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Courtesy photo - Storycorps

This story was updated on Tuesday to add remarks by U.S. District Judge Howard Sachs. 

Scott Wright, a federal judge in Kansas City for 35 years, died today. He was 93.

Wright was nominated to the federal bench in 1979 by President Jimmy Carter. He was chief judge from 1985 to 1990 and took senior status in 1991, but continued to handle a full caseload until ill health forced him to step down a couple of years ago.

Healthcare.gov

Almost nine out of every 10 Kansans and Missourians who selected health insurance on the federal online marketplace paid for at least the first month of their coverage this year, offering one bit of stability in the sometimes-turbulent marketplace.

Critics of the Affordable Care Act, also known as Obamacare, questioned whether people who signed up for coverage actually would pay their premiums after the exchanges’ troubled rollout in late 2013 and early 2014.

Most of the soybeans, like those pictured here, and corn grown in the United States are geneticall modified. Some new varities are not required to undergo federal regulation.
Grant Gerlock / Harvest Public Media

In a brightly-lit lab at the University of Nebraska Lincoln, workers with tweezers hunch over petri dishes scattered with sprouted sorghum seeds. Sorghum produces grain and also a sugary stalk.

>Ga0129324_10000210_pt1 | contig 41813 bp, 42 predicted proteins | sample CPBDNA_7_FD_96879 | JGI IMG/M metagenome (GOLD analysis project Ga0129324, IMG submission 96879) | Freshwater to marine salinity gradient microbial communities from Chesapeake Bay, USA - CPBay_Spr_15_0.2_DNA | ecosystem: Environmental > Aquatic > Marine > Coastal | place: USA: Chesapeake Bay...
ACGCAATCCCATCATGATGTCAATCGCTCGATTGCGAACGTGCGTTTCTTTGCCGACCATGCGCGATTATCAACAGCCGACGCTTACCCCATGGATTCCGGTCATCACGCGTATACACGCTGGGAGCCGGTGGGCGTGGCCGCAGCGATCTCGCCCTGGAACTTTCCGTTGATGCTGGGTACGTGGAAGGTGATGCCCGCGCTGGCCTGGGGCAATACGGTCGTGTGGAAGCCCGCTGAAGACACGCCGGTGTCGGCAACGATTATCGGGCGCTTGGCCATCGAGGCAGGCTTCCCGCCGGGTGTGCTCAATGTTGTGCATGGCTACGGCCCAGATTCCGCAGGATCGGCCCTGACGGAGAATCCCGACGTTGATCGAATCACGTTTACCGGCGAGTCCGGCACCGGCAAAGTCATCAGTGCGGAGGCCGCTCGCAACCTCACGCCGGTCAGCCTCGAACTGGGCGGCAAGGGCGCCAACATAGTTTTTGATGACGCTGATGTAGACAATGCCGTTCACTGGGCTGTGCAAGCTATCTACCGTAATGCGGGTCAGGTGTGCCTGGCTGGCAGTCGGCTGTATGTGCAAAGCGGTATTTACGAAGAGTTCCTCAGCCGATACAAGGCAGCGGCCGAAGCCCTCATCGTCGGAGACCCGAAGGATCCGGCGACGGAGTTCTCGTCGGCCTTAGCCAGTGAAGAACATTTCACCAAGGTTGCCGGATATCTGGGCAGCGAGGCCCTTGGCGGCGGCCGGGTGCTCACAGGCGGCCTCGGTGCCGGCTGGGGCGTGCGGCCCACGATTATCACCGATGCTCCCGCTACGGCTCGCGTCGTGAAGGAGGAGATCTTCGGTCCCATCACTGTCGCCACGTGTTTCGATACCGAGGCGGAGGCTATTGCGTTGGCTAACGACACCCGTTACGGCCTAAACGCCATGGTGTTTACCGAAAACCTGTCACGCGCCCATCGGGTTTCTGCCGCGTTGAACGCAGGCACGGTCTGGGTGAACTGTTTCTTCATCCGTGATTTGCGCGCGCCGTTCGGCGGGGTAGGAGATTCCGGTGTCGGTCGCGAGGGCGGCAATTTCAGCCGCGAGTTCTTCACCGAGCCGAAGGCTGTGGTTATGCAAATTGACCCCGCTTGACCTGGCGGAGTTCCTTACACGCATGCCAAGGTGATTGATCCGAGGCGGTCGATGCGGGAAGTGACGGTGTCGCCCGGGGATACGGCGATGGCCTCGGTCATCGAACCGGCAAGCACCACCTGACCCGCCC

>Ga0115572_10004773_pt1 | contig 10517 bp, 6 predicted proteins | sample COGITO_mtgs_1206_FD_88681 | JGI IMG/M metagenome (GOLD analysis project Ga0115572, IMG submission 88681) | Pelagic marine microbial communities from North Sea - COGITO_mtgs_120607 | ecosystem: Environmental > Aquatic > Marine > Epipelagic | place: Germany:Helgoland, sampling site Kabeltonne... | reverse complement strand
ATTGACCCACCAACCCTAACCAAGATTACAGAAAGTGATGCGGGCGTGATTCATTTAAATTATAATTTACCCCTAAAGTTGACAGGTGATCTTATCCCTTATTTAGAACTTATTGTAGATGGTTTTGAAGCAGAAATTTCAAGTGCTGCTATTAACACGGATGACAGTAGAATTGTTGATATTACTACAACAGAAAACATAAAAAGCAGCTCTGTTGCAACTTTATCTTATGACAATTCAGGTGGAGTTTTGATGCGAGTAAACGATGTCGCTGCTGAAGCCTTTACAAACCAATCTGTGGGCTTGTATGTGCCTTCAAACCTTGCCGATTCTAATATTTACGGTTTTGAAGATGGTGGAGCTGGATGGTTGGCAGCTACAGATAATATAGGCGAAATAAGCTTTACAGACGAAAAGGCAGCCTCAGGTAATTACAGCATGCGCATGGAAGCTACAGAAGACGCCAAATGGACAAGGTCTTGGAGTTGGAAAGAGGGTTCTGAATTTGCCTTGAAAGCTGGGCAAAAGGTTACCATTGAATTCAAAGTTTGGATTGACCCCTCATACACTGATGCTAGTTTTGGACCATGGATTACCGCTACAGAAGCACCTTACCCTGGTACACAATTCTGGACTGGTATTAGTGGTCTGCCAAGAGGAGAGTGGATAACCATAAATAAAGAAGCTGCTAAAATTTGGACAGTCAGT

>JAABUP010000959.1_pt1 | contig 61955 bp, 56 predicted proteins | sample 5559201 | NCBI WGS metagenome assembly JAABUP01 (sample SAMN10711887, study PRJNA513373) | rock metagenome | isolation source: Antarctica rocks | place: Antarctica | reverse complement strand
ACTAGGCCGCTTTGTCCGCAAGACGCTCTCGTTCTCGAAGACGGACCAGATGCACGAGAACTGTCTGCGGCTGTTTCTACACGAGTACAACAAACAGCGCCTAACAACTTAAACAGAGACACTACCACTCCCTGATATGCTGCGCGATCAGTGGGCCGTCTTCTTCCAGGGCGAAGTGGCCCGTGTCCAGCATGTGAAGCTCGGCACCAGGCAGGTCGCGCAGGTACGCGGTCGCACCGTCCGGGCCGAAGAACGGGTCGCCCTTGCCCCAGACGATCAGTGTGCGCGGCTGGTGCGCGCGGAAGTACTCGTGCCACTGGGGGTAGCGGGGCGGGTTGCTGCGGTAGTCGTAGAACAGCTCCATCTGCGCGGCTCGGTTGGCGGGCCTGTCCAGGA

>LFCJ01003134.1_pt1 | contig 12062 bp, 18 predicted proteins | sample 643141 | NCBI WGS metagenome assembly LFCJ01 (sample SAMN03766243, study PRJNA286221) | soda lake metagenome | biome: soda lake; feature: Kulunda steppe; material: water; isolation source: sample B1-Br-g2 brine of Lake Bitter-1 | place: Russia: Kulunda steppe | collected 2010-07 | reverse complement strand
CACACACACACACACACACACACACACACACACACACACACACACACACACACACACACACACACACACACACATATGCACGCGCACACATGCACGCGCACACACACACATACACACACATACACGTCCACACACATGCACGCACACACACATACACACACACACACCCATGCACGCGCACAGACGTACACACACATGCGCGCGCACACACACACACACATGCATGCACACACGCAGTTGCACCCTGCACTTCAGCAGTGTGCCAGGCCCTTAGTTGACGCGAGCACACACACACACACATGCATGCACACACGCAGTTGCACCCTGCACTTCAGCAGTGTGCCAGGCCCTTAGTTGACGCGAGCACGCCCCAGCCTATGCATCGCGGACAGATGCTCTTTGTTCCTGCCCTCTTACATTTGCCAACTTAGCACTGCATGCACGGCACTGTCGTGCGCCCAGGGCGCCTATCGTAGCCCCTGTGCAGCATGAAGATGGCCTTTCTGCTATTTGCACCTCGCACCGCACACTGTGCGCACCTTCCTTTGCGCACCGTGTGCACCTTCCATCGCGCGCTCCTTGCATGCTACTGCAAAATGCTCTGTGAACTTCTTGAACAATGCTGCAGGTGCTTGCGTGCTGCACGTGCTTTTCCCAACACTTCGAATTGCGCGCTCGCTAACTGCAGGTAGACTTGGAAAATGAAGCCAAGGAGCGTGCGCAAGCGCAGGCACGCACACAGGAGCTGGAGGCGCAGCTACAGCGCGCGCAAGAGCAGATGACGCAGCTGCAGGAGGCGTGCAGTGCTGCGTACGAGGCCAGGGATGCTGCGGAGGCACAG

But this sorghum has a genetic tweak, explains plant scientist Tom Clemente. Instead of sugar, it’s engineered to make oil, which could be used to make fuel or chemicals.

“You know if we can get oil in a stock of sorghum anywhere greater than 5 percent, that’s a winner,” Clemente says. “That’s a grand slam.”

Stephen Koranda / KPR

 

It’s time to start voting, Kansas.

From the top of the primary ballot to the bottom there are important decisions to make by Aug. 2.

Heartland Health Monitor

The Disability Rights Center of Kansas is seeking more information from the state about its backlog of Medicaid applications to determine whether Kansas is breaking federal rules.

Rocky Nichols, the center’s executive director, said the organization has filed an open records request to examine whether the state is doing what the federal Centers for Medicare and Medicaid Services requires for Medicaid applicants stuck in the backlog.

Lisa Rodriguez / KCUR 89.3

People in Kansas City are still reeling after a week of violence across the country, and many sought different outlets over the weekend to express their grief and frustration.

Sunday evening, hundreds gathered at the East Patrol Station at 26th and Prospect for a prayer vigil organized by area pastors.

In a crowded gymnasium, Kansas City Police Chief Darryl Forté said that there are changes that need to be made within his own department.

"We've done a lot of things wrong," he said.

KCUR 89.3

A column published Friday evening in The Kansas City Star website (and in the print edition Saturday) has been removed from The Star’s website, after backlash from the community and other media outlets.

The column, titled “Women can take action to prevent rapes,” argues that women should take responsibility for their bodies by not getting so intoxicated that they become victims of sexual assault or rape.

That elicited strong reactions on Facebook and Twitter.

KHI News Service

While most Kansas educators are still breathing a sigh of relief that the school funding equity issue was solved in a special session and public schools could remain open, some lawmaker are already looking ahead to the new session in January.